The Spokesman For Rick Perry's Prayer Rally Is Not Big On Speaking, At Least With Unfair Park
For folks with a direct line to God, the prayer warriors behind Rick Perry's rapidly approaching Houston prayer rally are some shitty communicators. Calls and emails to the event's leadership team go unanswered, messages go unreturned. If you do get someone on the phone, they can't get you off fast enough.
Yesterday I caught Alice Patterson, an author and the organization's church mobilizer, but she quickly referred me to event spokesman Eric Bearse, a former Perry aid. "Oh! I have another call coming in," she said, and hung up.
The folks at the International House of Prayer, the 24-hour worship center and "university" that has several staffers involved, say the same thing. When I asked to speak with founder IHOP Mike Bickle, who's quite confident the Second Coming is sometime this fiscal quarter or next, I was told he doesn't even have a phone extension. Neither does his secretary. I guess Jesus just emails his return-trip itinerary?
The problem with telling me to call Bearse is that he won't call me back either. Never has. As far as I can tell he talks to pretty much everyone else in the media, but not the Observer. So the other day, I emailed him:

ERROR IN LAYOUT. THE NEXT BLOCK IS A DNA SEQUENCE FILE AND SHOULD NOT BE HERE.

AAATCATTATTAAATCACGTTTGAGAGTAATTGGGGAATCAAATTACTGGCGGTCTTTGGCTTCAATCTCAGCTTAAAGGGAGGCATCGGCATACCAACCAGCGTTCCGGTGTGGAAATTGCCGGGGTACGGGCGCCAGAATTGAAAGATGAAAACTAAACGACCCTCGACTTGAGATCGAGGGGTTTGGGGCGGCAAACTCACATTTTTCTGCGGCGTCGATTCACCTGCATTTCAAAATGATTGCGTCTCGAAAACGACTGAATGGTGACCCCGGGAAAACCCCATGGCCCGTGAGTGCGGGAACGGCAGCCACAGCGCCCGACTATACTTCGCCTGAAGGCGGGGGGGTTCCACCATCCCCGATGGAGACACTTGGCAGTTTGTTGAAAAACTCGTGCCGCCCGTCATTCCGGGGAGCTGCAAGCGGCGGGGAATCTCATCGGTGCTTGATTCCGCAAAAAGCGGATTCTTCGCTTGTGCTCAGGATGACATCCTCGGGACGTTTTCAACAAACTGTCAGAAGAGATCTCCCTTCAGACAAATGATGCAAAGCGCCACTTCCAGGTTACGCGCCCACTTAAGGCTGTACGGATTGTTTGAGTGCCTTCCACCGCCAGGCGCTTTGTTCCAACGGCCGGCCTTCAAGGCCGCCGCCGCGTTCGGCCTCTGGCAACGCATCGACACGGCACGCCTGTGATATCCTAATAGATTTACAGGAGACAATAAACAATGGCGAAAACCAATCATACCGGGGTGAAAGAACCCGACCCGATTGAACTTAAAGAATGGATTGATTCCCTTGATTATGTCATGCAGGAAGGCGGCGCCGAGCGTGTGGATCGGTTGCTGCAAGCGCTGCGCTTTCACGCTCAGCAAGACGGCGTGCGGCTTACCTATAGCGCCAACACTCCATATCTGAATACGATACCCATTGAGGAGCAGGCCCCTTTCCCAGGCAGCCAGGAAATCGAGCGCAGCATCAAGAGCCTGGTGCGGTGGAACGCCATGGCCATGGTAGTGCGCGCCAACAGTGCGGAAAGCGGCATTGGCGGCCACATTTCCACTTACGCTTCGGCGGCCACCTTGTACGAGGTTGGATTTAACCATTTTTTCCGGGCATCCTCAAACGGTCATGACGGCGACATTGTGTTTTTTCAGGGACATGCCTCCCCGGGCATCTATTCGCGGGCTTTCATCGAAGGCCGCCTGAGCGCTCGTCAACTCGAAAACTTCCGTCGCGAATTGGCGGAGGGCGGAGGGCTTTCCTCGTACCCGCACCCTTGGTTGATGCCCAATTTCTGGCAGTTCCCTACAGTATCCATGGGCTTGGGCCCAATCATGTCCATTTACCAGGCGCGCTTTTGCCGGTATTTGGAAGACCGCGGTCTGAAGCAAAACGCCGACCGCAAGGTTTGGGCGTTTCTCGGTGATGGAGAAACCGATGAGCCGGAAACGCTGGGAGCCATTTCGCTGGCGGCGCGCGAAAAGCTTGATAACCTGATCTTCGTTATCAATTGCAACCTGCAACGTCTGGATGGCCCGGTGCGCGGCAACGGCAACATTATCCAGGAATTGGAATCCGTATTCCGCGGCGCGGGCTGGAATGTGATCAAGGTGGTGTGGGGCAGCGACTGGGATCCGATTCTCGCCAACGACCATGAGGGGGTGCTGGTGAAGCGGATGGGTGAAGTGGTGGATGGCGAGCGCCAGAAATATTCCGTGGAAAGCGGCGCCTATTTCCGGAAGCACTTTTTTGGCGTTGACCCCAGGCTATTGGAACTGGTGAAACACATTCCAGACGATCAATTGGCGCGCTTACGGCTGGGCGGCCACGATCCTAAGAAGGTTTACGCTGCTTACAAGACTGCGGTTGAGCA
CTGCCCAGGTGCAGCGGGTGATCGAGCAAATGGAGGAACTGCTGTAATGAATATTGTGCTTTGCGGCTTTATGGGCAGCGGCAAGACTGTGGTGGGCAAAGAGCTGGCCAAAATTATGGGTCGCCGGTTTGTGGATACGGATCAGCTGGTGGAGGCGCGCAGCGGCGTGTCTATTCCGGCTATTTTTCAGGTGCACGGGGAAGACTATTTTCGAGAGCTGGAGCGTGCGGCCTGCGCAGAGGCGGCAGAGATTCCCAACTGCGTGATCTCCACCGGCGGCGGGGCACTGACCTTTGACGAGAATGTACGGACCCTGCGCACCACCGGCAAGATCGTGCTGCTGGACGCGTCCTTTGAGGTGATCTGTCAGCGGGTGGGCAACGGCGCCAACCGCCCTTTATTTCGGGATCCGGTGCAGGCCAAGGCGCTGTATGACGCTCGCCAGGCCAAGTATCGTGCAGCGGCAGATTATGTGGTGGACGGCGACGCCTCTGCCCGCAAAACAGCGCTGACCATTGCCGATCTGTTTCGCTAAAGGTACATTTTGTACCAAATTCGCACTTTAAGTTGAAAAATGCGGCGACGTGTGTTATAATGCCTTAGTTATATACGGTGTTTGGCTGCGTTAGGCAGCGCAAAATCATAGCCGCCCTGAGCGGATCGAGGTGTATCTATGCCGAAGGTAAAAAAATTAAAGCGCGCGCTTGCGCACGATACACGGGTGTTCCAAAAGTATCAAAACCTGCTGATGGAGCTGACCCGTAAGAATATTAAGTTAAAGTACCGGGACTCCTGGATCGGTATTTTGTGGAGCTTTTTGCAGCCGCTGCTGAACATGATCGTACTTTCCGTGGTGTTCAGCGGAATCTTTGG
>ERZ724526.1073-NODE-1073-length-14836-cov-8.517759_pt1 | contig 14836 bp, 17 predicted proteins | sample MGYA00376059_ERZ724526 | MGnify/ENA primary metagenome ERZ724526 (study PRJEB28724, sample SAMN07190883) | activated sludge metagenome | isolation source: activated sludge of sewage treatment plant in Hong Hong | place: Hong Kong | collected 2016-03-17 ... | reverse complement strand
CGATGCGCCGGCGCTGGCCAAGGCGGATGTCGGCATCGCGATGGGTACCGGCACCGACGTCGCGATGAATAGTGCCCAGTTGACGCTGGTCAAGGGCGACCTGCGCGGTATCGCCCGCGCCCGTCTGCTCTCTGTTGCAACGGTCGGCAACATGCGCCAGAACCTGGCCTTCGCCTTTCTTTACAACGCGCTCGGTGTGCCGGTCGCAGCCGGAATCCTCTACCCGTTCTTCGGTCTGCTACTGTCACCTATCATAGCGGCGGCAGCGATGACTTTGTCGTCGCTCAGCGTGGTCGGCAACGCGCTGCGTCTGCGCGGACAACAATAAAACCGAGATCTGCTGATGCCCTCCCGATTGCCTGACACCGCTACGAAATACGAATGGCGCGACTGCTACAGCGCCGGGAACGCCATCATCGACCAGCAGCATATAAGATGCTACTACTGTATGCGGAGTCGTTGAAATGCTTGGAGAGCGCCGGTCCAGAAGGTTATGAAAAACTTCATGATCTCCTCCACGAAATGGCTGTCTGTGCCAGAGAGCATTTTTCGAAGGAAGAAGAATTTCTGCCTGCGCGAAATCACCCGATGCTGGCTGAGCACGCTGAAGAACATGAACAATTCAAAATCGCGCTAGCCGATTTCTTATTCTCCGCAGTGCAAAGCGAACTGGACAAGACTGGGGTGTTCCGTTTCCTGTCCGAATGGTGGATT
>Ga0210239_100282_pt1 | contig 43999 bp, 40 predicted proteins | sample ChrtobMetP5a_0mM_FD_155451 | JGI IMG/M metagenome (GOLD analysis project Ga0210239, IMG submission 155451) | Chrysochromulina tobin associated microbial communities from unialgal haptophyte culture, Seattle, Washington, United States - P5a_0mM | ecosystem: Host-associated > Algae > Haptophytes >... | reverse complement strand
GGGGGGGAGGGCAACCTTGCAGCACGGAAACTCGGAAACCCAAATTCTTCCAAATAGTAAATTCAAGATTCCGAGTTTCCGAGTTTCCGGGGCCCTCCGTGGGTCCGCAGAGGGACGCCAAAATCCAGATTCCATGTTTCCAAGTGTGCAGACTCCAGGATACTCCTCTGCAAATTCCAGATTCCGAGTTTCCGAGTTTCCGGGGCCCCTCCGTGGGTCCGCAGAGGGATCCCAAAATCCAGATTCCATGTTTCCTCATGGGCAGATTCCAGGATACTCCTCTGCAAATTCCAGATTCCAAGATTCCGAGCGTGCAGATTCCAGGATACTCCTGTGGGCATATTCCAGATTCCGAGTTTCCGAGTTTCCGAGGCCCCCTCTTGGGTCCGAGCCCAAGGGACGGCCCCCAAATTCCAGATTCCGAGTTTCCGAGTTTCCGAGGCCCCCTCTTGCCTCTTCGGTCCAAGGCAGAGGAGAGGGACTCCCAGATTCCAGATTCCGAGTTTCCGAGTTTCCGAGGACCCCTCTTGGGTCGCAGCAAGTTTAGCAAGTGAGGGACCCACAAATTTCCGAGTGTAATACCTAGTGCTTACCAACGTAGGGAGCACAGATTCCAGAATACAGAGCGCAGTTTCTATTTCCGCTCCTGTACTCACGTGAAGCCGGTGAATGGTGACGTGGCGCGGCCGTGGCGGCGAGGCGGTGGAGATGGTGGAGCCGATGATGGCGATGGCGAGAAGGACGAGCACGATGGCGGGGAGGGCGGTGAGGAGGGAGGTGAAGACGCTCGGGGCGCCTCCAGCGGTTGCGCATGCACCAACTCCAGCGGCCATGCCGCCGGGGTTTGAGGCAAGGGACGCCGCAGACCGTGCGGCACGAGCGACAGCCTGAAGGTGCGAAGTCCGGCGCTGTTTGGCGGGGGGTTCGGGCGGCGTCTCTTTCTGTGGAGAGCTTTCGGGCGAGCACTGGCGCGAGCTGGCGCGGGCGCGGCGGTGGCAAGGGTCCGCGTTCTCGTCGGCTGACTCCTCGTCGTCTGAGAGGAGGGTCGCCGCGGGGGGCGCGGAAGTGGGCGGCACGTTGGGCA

He emailed me back late yesterday. Maybe he likes me after all!
I can go? Really? He must not know I'm a Jew. Or maybe he knows I'm a convert and sensed a challenge?
Anyway, we were dialoguing. I felt a breakthrough coming.
This is what's called baiting. Very unprofessional. And ineffective! You do it when you've lost hope of a source calling you back or, more often, when you've been arguing with your wife about how to load the dishwasher. This time, it worked, presuming that the goal is ensuring never having access to the person in question.
He hasn't emailed back yet, but he will, I'm sure. Any minute now ...
Get the This Week's Top Stories Newsletter
Every week we collect the latest news, music and arts stories — along with film and food reviews and the best things to do this week — so that you'll never miss Observer's biggest stories.